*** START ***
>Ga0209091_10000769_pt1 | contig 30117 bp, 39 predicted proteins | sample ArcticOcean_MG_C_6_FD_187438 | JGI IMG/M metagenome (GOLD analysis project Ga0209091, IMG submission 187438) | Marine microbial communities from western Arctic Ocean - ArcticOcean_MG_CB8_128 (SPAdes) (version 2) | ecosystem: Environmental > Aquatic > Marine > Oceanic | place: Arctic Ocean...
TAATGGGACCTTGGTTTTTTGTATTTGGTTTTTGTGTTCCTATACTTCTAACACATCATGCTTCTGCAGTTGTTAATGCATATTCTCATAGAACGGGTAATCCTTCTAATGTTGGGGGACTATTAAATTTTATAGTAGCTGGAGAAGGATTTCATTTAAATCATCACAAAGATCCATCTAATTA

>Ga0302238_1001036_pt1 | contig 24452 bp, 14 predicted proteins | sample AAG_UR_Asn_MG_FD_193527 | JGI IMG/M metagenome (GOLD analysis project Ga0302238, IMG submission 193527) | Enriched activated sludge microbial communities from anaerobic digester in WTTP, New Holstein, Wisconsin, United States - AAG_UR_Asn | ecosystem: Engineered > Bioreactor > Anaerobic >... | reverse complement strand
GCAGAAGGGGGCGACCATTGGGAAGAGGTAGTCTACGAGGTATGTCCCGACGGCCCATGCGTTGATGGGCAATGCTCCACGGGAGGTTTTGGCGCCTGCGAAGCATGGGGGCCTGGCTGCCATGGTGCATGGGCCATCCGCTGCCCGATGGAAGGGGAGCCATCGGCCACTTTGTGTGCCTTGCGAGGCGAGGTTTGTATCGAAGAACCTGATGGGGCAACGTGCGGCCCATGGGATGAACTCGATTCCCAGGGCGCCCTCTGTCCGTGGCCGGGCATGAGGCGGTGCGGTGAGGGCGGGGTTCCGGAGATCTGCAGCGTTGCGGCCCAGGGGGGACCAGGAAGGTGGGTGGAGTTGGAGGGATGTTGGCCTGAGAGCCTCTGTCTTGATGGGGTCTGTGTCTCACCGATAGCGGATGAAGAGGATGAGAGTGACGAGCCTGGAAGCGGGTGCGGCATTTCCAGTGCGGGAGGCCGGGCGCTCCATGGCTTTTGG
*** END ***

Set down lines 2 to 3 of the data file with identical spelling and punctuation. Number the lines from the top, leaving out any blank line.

TAATGGGACCTTGGTTTTTTGTATTTGGTTTTTGTGTTCCTATACTTCTAACACATCATGCTTCTGCAGTTGTTAATGCATATTCTCATAGAACGGGTAATCCTTCTAATGTTGGGGGACTATTAAATTTTATAGTAGCTGGAGAAGGATTTCATTTAAATCATCACAAAGATCCATCTAATTA

>Ga0302238_1001036_pt1 | contig 24452 bp, 14 predicted proteins | sample AAG_UR_Asn_MG_FD_193527 | JGI IMG/M metagenome (GOLD analysis project Ga0302238, IMG submission 193527) | Enriched activated sludge microbial communities from anaerobic digester in WTTP, New Holstein, Wisconsin, United States - AAG_UR_Asn | ecosystem: Engineered > Bioreactor > Anaerobic >... | reverse complement strand